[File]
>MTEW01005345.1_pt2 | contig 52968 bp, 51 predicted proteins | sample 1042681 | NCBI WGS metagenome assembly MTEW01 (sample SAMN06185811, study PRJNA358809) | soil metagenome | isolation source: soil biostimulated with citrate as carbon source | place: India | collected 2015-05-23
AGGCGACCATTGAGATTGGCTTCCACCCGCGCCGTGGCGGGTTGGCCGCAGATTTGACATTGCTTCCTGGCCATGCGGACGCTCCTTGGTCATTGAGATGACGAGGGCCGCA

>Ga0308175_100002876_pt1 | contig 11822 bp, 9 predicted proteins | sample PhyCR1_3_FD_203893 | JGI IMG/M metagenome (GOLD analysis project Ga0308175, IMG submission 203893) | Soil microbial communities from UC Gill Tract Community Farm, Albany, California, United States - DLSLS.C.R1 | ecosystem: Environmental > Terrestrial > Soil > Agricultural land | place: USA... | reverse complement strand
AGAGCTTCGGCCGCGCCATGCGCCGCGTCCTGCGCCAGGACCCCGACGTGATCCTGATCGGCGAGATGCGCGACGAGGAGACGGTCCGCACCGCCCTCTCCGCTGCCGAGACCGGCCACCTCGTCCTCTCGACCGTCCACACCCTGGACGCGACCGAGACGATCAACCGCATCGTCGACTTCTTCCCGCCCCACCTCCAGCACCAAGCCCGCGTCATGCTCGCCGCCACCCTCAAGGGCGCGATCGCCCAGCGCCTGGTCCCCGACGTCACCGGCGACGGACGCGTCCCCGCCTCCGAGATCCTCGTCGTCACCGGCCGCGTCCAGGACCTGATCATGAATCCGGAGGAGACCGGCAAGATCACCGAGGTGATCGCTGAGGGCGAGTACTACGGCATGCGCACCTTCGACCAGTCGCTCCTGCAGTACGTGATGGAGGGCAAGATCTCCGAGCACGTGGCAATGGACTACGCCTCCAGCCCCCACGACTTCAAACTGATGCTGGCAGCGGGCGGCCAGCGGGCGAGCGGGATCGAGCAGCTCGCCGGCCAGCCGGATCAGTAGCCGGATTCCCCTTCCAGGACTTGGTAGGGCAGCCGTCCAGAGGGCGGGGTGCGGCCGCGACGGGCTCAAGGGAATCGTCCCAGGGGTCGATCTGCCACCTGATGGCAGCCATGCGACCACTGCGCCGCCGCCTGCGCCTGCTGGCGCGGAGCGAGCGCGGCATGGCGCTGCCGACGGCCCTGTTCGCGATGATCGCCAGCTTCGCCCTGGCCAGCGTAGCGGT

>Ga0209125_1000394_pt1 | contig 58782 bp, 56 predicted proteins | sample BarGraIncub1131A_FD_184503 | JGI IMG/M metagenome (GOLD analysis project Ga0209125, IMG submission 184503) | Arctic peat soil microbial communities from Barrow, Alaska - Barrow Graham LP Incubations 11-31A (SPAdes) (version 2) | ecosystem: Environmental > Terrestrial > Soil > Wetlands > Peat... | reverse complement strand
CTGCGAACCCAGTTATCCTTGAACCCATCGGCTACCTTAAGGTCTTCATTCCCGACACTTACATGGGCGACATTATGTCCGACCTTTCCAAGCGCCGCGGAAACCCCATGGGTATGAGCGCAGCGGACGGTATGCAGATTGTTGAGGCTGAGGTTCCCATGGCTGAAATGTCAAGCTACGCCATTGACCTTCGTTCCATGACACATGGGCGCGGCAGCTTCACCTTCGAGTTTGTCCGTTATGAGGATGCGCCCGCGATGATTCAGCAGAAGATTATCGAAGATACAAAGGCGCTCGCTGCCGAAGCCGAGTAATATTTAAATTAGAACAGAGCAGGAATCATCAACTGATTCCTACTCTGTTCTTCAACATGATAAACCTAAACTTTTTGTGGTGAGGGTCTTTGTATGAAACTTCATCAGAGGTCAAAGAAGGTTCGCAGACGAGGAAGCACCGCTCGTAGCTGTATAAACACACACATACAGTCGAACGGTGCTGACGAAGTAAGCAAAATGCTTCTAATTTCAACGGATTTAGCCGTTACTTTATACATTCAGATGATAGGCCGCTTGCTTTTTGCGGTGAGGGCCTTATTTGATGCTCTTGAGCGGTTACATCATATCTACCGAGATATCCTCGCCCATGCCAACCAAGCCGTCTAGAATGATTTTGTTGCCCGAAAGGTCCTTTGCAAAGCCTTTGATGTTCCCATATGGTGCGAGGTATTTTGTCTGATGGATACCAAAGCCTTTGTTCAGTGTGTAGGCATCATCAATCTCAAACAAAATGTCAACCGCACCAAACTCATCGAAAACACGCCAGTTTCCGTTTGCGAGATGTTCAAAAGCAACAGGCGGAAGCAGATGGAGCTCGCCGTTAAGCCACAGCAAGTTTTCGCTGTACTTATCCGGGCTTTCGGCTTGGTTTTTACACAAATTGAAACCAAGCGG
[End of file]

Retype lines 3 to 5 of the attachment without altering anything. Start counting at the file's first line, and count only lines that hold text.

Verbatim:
>Ga0308175_100002876_pt1 | contig 11822 bp, 9 predicted proteins | sample PhyCR1_3_FD_203893 | JGI IMG/M metagenome (GOLD analysis project Ga0308175, IMG submission 203893) | Soil microbial communities from UC Gill Tract Community Farm, Albany, California, United States - DLSLS.C.R1 | ecosystem: Environmental > Terrestrial > Soil > Agricultural land | place: USA... | reverse complement strand
AGAGCTTCGGCCGCGCCATGCGCCGCGTCCTGCGCCAGGACCCCGACGTGATCCTGATCGGCGAGATGCGCGACGAGGAGACGGTCCGCACCGCCCTCTCCGCTGCCGAGACCGGCCACCTCGTCCTCTCGACCGTCCACACCCTGGACGCGACCGAGACGATCAACCGCATCGTCGACTTCTTCCCGCCCCACCTCCAGCACCAAGCCCGCGTCATGCTCGCCGCCACCCTCAAGGGCGCGATCGCCCAGCGCCTGGTCCCCGACGTCACCGGCGACGGACGCGTCCCCGCCTCCGAGATCCTCGTCGTCACCGGCCGCGTCCAGGACCTGATCATGAATCCGGAGGAGACCGGCAAGATCACCGAGGTGATCGCTGAGGGCGAGTACTACGGCATGCGCACCTTCGACCAGTCGCTCCTGCAGTACGTGATGGAGGGCAAGATCTCCGAGCACGTGGCAATGGACTACGCCTCCAGCCCCCACGACTTCAAACTGATGCTGGCAGCGGGCGGCCAGCGGGCGAGCGGGATCGAGCAGCTCGCCGGCCAGCCGGATCAGTAGCCGGATTCCCCTTCCAGGACTTGGTAGGGCAGCCGTCCAGAGGGCGGGGTGCGGCCGCGACGGGCTCAAGGGAATCGTCCCAGGGGTCGATCTGCCACCTGATGGCAGCCATGCGACCACTGCGCCGCCGCCTGCGCCTGCTGGCGCGGAGCGAGCGCGGCATGGCGCTGCCGACGGCCCTGTTCGCGATGATCGCCAGCTTCGCCCTGGCCAGCGTAGCGGT

>Ga0209125_1000394_pt1 | contig 58782 bp, 56 predicted proteins | sample BarGraIncub1131A_FD_184503 | JGI IMG/M metagenome (GOLD analysis project Ga0209125, IMG submission 184503) | Arctic peat soil microbial communities from Barrow, Alaska - Barrow Graham LP Incubations 11-31A (SPAdes) (version 2) | ecosystem: Environmental > Terrestrial > Soil > Wetlands > Peat... | reverse complement strand